by Izzy Manfield
Have you ever wondered why you are the way you are? More importantly, have you ever excused your characteristics or behaviours with your gender?
I’m sure everyone reading this has had their own little adolescent identity crisis, but why did you subsequently decide that your gender is what limits your identity? I personally hate the fact that gender differences are all too often attributed as sex differences. (Try not to confuse gender with sex; it tends to close your mind.) It’s become apparent to me that most people’s minds are totally closed when it comes to height, or shortness, or women: there’s no doubt to most lay people (non-feminists and science avoiders) that the reason I’m so much shorter than my boyfriend is being I’m a woman. And we females are meant to be shorter than da boizzz. It’s how biology works.
But – gasp! This gender stereotyping totally incorrect, and while the determining of height or shortness has some basis in sex, it’s really society’s fault that someone will coo, “Ohh, you’re so cute and little!” like it’s perfectly justifiable to be cute and short because you’re female, and that’s an admirable trait in women in comparison to men.
Gender stereotypes appear to have some biological basis to them, but evolution is perhaps the most significant playing card in the success of the development of sex. Genetics and evolution interplay with each other to create diversity in life. Where mutations create new genotypes (types of genes and proteins being encoded) and phenotypes (types of characteristics displayed as a result of the genotype), natural selection selects these phenotypes by acting on environmental pressures. This allows particular phenotypes or traits to be favoured as more desirable traits will potentially be passed on to the next generation and thus will spread throughout the population in only relatively few number of generations. This is exactly how sex and sexual differences arose.
The development of sexual reproduction (and therefore sex) brought a whole new range of diversity to the planet. Suddenly DNA could be passed on to the descendants of individuals not as exact replicas of the parent bar a few mutations as in previous generations, but as a combination of genes from two parents with potentially different genomes in a process called recombination. Sex is beneficial to life because it creates diversity which therefore leads to a better chance of survival as there are varying traits to work with. I regard the development of sex as simply one big mutation that got out of hand. But sex in living organisms does not necessarily mean one male and one female individual like we see in humans; mosses, for example, experience most of their life cycle as haploid (basically as asexual) and only have very small segments and time frames for their sexual stages. In addition to this, sponges (amount many other organisms) can reproduce both sexually and asexually depending on their circumstances. The idea that being male equals this and being female equals that is very, very narrow in popular culture. Some may argue that differences between the sexes exist as fundamental differences in the human genome, which is true. But what we need to expand in our thoughts is the idea that our society existed before these changes. Society came before sex differences such as average height did. Society is humanity’s own form of natural selection. Society selects whose genes will be passed on to the next generation, and whose will be lost in the sands of time. This is an important concept to understand the differences between the sexes.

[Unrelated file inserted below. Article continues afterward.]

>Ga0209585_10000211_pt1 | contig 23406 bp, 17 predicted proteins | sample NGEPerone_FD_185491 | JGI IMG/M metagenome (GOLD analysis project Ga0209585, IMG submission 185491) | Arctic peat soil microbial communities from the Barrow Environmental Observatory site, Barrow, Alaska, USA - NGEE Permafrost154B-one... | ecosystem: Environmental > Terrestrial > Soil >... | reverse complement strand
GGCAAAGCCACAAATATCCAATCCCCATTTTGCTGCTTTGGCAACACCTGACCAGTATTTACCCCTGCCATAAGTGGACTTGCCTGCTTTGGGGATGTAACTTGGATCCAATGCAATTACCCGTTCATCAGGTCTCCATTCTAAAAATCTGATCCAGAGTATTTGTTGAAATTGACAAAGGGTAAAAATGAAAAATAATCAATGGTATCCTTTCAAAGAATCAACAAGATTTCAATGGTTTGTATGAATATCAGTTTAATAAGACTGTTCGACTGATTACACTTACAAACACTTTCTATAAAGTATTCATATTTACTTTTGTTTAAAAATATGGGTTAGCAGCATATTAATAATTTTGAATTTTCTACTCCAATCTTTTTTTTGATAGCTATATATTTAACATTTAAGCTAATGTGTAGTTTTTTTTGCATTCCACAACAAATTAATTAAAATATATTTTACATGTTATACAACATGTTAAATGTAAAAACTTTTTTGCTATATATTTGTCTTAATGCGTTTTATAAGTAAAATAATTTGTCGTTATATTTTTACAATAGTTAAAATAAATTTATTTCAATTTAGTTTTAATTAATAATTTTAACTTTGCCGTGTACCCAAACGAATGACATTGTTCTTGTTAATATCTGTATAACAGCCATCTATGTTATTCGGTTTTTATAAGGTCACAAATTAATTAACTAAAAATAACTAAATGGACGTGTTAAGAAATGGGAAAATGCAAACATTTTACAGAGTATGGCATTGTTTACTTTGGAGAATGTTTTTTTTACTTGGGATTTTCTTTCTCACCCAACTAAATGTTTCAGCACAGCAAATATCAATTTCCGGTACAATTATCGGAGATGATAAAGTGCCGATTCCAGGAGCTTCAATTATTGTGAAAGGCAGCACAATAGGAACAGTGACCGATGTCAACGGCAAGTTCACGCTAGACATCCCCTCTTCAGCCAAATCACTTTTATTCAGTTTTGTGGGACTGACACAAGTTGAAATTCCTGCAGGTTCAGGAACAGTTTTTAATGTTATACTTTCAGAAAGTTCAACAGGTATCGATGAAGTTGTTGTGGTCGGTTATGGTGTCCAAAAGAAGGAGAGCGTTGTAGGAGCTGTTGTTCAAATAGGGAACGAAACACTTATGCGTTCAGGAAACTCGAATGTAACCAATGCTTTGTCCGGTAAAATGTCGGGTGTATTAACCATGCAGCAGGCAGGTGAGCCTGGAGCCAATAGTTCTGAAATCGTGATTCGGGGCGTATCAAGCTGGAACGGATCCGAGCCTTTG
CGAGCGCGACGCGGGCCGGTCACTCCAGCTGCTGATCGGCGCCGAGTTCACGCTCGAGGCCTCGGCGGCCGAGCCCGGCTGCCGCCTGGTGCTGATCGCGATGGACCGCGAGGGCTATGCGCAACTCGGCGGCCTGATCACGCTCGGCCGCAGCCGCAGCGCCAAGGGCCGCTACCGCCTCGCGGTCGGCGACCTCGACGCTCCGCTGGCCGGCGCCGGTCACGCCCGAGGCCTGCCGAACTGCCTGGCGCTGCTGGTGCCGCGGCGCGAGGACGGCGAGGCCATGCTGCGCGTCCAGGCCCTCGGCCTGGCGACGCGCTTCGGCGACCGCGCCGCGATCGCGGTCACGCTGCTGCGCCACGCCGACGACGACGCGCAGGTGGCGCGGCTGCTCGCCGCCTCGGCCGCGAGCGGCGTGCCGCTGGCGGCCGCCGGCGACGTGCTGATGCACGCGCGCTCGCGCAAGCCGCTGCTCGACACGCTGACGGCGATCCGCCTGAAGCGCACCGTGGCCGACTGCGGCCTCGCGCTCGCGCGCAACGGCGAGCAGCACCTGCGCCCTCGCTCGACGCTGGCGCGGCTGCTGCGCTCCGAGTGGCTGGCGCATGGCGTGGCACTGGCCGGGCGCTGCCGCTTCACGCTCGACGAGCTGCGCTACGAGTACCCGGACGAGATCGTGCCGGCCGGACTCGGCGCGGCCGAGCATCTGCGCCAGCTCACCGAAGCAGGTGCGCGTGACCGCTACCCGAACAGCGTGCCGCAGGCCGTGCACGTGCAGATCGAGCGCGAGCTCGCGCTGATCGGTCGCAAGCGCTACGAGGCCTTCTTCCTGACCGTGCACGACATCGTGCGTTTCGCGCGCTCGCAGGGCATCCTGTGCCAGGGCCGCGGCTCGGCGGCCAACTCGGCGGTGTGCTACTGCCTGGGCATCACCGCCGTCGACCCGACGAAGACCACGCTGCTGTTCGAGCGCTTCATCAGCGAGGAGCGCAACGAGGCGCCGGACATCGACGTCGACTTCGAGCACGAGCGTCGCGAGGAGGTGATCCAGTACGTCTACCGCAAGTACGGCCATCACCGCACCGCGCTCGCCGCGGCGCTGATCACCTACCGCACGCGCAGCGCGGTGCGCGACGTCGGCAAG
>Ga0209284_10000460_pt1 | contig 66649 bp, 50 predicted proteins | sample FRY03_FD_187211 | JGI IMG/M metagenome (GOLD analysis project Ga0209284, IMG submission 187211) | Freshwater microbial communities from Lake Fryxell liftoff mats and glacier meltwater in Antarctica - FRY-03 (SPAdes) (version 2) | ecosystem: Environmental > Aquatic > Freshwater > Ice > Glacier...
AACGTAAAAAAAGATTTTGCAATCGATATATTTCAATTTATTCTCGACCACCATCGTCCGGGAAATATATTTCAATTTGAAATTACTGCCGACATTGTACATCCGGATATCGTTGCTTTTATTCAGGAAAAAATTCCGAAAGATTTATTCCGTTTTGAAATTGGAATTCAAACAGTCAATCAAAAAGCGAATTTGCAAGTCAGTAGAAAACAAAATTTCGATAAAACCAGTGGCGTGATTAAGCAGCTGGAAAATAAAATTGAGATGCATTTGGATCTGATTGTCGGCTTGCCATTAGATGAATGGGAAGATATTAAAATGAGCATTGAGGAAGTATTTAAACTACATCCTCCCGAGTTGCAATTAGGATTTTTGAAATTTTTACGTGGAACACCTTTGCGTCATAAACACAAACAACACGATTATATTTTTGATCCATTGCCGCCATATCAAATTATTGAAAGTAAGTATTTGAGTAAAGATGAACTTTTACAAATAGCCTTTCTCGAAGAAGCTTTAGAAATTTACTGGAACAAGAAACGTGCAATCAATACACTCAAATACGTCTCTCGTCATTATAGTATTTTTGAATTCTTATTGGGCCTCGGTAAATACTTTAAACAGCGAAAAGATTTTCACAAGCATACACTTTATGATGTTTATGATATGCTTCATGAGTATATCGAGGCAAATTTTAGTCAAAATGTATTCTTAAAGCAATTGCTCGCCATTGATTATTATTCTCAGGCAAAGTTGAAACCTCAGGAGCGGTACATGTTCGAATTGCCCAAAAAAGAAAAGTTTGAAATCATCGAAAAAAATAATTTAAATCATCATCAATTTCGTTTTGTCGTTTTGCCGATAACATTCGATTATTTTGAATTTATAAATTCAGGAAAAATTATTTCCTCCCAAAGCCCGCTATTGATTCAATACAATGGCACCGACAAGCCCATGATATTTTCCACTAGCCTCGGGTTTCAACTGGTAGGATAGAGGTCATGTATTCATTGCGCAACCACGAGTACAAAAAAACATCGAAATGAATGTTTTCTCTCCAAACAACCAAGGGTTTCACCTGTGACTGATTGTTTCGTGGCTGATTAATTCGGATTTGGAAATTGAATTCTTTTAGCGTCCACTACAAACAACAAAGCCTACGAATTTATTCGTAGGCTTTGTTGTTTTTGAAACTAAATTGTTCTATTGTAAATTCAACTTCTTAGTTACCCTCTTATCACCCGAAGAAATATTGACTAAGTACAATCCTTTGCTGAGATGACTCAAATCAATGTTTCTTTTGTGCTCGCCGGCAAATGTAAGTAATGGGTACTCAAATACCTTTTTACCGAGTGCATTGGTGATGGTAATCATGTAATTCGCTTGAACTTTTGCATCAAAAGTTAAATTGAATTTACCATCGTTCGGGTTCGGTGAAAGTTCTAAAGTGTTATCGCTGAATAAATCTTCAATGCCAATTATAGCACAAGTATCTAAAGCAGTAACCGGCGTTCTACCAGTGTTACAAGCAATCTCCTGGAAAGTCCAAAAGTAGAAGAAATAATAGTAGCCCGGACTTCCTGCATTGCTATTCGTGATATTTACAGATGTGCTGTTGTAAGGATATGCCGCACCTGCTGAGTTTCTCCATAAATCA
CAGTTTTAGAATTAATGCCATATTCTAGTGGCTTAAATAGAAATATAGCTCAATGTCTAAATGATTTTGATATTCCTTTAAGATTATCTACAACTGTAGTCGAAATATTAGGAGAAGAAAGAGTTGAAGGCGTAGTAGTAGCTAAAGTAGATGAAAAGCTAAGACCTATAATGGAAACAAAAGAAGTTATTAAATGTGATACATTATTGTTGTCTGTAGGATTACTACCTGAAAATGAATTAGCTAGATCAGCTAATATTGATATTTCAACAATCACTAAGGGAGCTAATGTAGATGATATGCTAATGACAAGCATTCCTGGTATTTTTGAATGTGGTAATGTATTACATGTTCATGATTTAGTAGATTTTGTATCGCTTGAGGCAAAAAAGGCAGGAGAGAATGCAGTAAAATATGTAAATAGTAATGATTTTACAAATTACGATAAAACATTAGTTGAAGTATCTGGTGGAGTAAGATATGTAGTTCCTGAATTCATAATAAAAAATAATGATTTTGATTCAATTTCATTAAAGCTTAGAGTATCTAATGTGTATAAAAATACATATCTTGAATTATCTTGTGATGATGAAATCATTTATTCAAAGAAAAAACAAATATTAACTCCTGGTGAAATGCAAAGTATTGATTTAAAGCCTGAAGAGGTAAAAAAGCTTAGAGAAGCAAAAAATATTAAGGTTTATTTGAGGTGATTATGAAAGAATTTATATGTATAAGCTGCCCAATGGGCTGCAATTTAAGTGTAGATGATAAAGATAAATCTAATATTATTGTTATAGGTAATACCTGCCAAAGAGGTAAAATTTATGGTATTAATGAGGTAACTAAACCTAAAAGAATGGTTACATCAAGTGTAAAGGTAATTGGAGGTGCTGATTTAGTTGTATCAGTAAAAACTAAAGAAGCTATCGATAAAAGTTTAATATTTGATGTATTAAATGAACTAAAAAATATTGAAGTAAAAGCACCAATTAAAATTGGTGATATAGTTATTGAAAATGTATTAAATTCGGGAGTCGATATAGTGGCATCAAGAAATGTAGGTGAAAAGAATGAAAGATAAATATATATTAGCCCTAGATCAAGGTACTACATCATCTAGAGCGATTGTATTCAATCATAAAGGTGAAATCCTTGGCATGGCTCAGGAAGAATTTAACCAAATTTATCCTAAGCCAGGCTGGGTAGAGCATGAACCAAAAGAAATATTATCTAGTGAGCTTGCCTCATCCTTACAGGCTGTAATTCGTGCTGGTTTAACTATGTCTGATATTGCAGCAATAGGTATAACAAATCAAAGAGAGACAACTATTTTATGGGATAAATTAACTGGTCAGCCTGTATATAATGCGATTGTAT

So, does sex have any correlation to height? Well, yes it does. Height is a polygenic trait, which means it is controlled by many genes. There are many components that can attribute to height; some people may be tall because their legs are long, while others have an elongated backbone. Of course, one gene does not encode for all these things entirely. Each of these features are controlled by the aptly titled growth hormones, thyroid hormone, cortisol and the sex hormones, or rather, oestrogen and testosterone. It is also normal to experience growth spurts in puberty, and girls can experience these two years in advance of when boys experience it. Again, another sex difference. Males have more testosterone than females, which could perhaps independently account for the average male being taller than the average female. What this article is trying to stress is that these differences are in existence because our environment, or our society, has selected those traits as desirable for each sex. Height differences were not inbuilt in women and men because of their sex, but because our ancestors continually throughout herstory have selected their sexual partners on the basis of their height relative to their gender.
Both societal and scientific discourse surrounding height and shortness is important for feminism. Height, in both reality and in our language, is thought of as a display of male dominance to some degree. Height is a desirable trait for humans, particularly for men. Women being shorter than men on average feeds the argument that men are naturally dominant over women. Some anti-feminists will use this kind of information to ‘support’ their claim that women have no right to want more for themselves because they are physically or biologically made to be subjugated by their male counterparts.
I’d like to conclude that this is pure ignorance of evolutionary processes that are truly the basis of height differences between the sexes. Men were not born taller to dominate over women; but because men played a more dominant role in very early western society, over time have evolved to be taller.
My shortness it doesn’t make me less dominant than any man – but in order for wider society to accept this idea, we must educate the masses on the vital difference between gender and sex.
~ Izzy Manfield